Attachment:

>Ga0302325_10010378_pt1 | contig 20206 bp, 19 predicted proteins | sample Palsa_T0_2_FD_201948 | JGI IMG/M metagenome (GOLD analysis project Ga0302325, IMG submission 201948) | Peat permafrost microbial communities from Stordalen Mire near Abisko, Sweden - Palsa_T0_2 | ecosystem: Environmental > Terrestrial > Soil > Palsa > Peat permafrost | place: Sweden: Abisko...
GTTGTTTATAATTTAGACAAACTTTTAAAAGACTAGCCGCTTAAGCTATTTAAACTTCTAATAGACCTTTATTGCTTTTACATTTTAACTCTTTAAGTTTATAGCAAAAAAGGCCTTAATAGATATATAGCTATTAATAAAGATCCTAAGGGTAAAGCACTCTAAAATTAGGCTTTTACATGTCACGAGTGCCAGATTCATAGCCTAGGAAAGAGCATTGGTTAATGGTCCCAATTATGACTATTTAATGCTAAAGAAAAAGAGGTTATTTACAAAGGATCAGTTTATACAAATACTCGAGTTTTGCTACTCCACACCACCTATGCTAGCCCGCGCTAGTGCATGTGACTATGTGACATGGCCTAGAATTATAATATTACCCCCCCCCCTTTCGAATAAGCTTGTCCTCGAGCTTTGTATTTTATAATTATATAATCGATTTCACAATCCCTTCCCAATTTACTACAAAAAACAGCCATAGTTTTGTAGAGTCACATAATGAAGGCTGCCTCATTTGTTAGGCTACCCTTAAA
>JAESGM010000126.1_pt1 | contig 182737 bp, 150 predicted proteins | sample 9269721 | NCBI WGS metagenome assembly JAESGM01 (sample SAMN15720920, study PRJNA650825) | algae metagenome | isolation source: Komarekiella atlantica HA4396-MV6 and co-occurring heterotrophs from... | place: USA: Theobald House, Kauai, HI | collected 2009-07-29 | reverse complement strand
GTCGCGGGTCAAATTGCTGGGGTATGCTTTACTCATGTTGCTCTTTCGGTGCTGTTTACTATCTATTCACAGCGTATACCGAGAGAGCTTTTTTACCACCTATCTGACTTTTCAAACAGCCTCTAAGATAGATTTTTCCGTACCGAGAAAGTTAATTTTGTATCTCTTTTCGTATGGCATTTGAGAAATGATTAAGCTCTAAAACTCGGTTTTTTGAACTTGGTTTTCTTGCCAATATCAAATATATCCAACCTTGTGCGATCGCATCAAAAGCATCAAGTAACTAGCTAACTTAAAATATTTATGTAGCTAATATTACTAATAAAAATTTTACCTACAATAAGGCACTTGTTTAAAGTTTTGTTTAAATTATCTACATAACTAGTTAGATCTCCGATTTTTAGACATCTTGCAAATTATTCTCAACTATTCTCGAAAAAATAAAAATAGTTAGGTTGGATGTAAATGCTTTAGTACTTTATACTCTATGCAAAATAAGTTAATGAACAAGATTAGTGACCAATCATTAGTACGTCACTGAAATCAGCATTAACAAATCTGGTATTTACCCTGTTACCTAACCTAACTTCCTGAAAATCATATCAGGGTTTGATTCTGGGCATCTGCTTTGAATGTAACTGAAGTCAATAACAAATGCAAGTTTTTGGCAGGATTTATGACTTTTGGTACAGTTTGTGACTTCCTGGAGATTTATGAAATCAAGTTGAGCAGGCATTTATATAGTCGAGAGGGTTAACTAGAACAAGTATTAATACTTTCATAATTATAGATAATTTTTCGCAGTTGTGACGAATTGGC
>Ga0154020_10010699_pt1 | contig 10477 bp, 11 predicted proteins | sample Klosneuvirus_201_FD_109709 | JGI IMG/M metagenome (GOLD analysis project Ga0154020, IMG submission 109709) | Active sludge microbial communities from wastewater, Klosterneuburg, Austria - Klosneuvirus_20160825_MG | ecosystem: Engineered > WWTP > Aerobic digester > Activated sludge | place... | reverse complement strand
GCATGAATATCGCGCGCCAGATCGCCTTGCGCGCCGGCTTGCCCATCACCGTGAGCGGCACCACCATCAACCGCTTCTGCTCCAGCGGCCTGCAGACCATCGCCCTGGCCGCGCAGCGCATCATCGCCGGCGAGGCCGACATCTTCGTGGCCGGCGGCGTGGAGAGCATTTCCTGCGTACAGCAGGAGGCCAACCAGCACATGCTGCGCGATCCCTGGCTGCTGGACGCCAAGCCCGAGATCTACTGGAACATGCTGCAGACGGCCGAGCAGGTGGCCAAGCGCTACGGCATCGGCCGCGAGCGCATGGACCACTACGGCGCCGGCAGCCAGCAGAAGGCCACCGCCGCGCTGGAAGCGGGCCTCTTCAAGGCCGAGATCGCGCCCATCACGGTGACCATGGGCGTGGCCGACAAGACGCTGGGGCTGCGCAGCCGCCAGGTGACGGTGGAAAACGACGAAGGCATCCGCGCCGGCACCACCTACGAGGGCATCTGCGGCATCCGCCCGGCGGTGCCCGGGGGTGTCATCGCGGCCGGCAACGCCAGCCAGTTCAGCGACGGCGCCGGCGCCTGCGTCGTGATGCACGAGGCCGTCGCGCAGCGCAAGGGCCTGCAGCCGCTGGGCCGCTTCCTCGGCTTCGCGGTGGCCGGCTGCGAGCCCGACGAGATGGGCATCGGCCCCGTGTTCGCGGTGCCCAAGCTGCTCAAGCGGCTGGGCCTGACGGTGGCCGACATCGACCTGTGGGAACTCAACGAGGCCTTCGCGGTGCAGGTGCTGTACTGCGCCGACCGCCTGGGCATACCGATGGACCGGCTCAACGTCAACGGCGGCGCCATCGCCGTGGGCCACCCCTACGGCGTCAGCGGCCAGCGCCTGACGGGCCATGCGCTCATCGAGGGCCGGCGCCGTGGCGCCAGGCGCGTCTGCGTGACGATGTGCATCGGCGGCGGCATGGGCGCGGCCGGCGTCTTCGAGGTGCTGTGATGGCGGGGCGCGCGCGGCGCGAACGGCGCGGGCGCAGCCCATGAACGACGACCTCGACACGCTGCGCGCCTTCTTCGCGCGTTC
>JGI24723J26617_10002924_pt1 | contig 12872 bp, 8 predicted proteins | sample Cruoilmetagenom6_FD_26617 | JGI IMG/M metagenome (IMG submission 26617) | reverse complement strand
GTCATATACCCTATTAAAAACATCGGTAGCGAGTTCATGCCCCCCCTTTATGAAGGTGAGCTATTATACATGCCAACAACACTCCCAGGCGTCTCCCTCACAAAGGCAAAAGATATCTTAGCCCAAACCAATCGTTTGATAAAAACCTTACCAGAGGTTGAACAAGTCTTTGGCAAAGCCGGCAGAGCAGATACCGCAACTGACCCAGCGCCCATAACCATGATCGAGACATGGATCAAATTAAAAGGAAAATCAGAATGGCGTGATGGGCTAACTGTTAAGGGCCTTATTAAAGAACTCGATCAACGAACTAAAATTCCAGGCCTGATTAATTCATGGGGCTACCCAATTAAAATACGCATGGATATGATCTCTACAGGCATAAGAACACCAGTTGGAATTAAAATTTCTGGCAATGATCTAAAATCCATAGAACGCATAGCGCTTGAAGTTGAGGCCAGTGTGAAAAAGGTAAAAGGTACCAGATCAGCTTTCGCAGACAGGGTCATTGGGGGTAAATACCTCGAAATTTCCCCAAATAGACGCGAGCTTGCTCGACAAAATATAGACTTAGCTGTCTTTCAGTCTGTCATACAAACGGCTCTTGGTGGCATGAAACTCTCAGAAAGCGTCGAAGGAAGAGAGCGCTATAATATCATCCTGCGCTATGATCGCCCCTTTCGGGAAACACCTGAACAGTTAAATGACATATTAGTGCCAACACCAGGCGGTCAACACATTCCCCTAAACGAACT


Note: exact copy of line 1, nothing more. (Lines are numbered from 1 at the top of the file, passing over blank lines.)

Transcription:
>Ga0302325_10010378_pt1 | contig 20206 bp, 19 predicted proteins | sample Palsa_T0_2_FD_201948 | JGI IMG/M metagenome (GOLD analysis project Ga0302325, IMG submission 201948) | Peat permafrost microbial communities from Stordalen Mire near Abisko, Sweden - Palsa_T0_2 | ecosystem: Environmental > Terrestrial > Soil > Palsa > Peat permafrost | place: Sweden: Abisko...